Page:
San Francisco – the golden city of cool summers, rolling fog and even greater rolling hills. In such a densely populated city, packed full of some of the best known and loved sights (The Golden Gate Bridge and Alcatraz Island to name but a few), you could be tricked into thinking there’s little opportunity to escape the crowds. Hidden amongst this dynamic metropolis however, are a whole bunch of urban parks and secret gardens, all open to the public and all hiding a wealth of beautiful sights and sounds. Take a look at our guide to San Francisco’s finest – whether a local secret or lesser-known hideout, each provides a tranquil setting for those seeking a leafy respite.

The Historic Gardens of Alcatraz

San Francisco | Alcatraz Gardens

Alcatraz Island

Whilst many will have heard of, or visited, the historic Alcatraz Island, after marvelling at the architecture our top tip is to head straight to the gardens for a taste of the island’s history. Originally tended to by prisoners, there’s now an ongoing project to preserve the beautiful gardens, aided by locals and volunteers. Take a wander around the shrubbery and momentarily forget where you are. An early morning visit is always a good option for those seeking a little solitude.

Angel Island

San Francisco | Angel Island

Angel Island

Yet another secluded island experience awaits on Angel Island, although admittedly rather different from the last. Catch the ferry over the bay (get your SLR-pointing enthusiasm in quickly, it’s only a 10 minute ride), before grabbing a bike and choosing one of the numerous hiking paths to get lost on. There are plenty of picnic spots, each with an incredible view over the bay, and an abundance of wild flowers and hidden coves to discover. To preserve the island’s simple, back-to-nature quality, there are only basic services on offer, but this only adds to Angel’s tranquil atmosphere.

Stern Grove

San Francisco | Stern Grove

Stern Grove Festival © Stern Grove Festival

Step into Stern Grove and you could be forgiven for thinking you’d left San Francisco behind. Hiding numerous oasis-like meadows and undiscovered tracks, this park is an idyllic spot in which to spend an afternoon basking on the grass through the dappled sunlight, or, if you’re feeling active, hunting for the park’s towering eucalyptus – the largest tree in San Francisco (shouldn’t be too hard to spot, surely). Stern Grove’s crowning glory is an outdoor amphitheatre, which plays host to Sunday concerts throughout the summer, the perfect way to unwind after all that activity.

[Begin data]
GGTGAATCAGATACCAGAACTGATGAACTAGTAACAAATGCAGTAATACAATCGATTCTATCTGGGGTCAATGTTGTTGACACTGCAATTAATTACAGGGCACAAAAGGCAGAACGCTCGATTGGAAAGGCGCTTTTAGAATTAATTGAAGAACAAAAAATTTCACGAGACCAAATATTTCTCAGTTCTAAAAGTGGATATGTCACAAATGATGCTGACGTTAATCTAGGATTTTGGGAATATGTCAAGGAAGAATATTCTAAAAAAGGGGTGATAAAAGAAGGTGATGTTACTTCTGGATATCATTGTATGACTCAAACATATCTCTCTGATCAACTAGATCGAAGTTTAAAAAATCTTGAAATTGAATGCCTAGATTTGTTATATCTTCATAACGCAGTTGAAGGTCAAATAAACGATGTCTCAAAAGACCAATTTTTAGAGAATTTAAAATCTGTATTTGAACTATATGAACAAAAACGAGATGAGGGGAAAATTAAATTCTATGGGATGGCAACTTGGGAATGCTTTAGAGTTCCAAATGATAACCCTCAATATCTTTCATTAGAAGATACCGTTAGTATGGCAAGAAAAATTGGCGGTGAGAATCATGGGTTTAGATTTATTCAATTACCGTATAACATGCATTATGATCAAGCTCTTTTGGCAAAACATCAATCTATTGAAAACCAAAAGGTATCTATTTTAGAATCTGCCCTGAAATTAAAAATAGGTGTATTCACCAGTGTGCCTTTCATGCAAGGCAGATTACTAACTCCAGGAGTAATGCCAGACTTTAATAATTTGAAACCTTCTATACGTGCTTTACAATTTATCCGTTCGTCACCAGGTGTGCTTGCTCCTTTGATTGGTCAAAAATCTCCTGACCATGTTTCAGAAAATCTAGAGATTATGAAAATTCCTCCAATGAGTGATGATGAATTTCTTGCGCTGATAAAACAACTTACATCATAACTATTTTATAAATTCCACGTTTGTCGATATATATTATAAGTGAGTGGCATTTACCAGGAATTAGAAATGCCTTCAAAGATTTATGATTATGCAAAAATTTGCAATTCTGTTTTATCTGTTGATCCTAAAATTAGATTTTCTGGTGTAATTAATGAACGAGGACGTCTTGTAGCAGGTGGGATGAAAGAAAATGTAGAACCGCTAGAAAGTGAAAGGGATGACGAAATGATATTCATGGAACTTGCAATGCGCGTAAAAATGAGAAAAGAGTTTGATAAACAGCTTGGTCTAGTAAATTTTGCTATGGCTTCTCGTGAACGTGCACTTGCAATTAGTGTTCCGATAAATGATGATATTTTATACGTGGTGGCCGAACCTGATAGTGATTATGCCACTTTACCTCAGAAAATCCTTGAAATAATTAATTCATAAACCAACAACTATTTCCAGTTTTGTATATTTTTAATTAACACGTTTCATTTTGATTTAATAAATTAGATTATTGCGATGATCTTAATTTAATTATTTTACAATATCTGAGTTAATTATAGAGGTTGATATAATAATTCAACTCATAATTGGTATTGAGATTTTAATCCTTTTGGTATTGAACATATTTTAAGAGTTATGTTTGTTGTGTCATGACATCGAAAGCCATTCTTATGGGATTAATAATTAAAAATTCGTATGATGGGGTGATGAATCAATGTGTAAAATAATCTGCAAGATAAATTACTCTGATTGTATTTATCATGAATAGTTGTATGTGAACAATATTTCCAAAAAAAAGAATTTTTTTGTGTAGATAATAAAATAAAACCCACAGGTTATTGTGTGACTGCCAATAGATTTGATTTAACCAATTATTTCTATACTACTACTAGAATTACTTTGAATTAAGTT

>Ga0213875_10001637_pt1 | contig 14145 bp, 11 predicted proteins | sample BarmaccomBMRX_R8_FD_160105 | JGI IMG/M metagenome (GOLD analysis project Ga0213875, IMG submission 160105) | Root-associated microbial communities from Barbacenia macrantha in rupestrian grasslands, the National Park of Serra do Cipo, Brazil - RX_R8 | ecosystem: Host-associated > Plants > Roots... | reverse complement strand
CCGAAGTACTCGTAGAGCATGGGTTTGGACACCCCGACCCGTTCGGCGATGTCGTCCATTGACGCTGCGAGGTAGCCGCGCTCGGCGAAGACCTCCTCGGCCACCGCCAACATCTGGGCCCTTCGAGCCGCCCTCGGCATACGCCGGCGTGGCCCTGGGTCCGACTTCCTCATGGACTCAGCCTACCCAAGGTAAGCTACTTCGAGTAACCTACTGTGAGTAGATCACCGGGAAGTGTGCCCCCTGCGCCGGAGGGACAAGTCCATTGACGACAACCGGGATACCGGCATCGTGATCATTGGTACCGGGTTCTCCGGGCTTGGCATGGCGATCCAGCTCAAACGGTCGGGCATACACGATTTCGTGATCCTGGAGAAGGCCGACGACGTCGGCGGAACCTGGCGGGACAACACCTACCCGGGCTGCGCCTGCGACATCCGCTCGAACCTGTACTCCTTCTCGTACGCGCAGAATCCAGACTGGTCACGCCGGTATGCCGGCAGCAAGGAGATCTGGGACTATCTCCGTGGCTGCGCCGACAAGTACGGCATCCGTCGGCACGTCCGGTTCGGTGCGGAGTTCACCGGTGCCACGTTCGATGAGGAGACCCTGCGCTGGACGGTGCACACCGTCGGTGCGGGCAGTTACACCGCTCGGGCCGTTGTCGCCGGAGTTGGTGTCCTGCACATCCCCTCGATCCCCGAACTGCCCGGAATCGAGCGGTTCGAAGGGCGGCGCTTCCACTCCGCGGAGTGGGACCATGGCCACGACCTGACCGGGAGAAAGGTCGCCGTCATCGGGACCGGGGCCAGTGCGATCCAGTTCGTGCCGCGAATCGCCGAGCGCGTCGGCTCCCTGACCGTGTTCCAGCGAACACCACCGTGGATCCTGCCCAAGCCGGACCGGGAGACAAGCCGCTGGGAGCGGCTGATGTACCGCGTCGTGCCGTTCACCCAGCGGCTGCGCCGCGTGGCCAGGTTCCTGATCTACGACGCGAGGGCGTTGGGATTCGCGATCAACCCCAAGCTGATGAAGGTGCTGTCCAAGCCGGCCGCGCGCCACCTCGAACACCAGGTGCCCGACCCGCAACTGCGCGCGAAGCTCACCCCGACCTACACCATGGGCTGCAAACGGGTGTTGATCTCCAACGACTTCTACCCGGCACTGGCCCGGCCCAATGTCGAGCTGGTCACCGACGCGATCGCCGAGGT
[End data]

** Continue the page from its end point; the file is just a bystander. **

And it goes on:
Flora Grubb Gardens

San Francisco | Flora Grubb

Flora Grubb Gardens

A garden centre with a twist, Flora Grubb Gardens is a jungle of plants and shrubs, smack in the middle of the old, urban architecture of Bayview. Relax on the sculpted loungers or perch on one of the tiny box-style chairs and absorb hundreds of colours and plant forms you might never know existed, before taking a quick trip to Flora’s Edsel Garden. Housing the garden’s noted showpiece, a battered and rusted car with shrubs sprouting from every window and door, this makes for an interesting interlude.

Tank Hill

San Francisco | Tank Hill

Twin Peaks

Located a stone’s throw from the infamous Twin Peaks, Tank Hill is the lesser known, but equally as well placed, sister of these tourist hotspots. Make your way through the eucalyptus covered paths to a hilltop secret enclave, and whether you sit for minutes or hours, the panoramic views over the city are sure to keep you captivated. As with the majority of hilltop destinations, the best time to go is at sunset, when the cityscape below emanates a golden orange hue.

Tenderloin National Forest

San Francisco | Tenderloin National Forest

Tenderloin National Forest © TNForest

From the towering cherry and Japanese maple trees, to the abundant edible plants and herbs and the meticulously tiled mosaic floor and goldfish ponds, Tenderloin National Forest is an unexpected, yet highly enjoyable, assault on the senses. Set down a back alley in Tenderloin (a somewhat shady neighbourhood in one of San Francisco’s more deprived areas), the miniature forest is a welcome breath of fresh air in this part of the city. Lively foliage, graffiti and wall paintings, and fruit carvings are just a handful of the artworks that adorn the walls above; whilst back on solid ground there are a multitude of exciting activities on offer, including public performances and experimental art projects and classes. They even provide garden tools for visitors to help out, if you feel so inclined…

Queen Wilhelmina Tulip Garden, Golden Gate Park

The Golden Gate Park is a king amongst San Francisco’s large public gardens, but our favourite spot is hidden away amidst the grounds. The Queen Wilhelmina Tulip Gardens, named after Queen Wilhelmina of the Netherlands, (a country in which the tulip symbolises peace), are located within the great park near the windmill at the westernmost side. In full bloom the tulip garden is awash with deep maroon and bright orange buds, and the best time to visit is in early spring, when you’ll catch the tulips at their height.

Words by Charley Hancock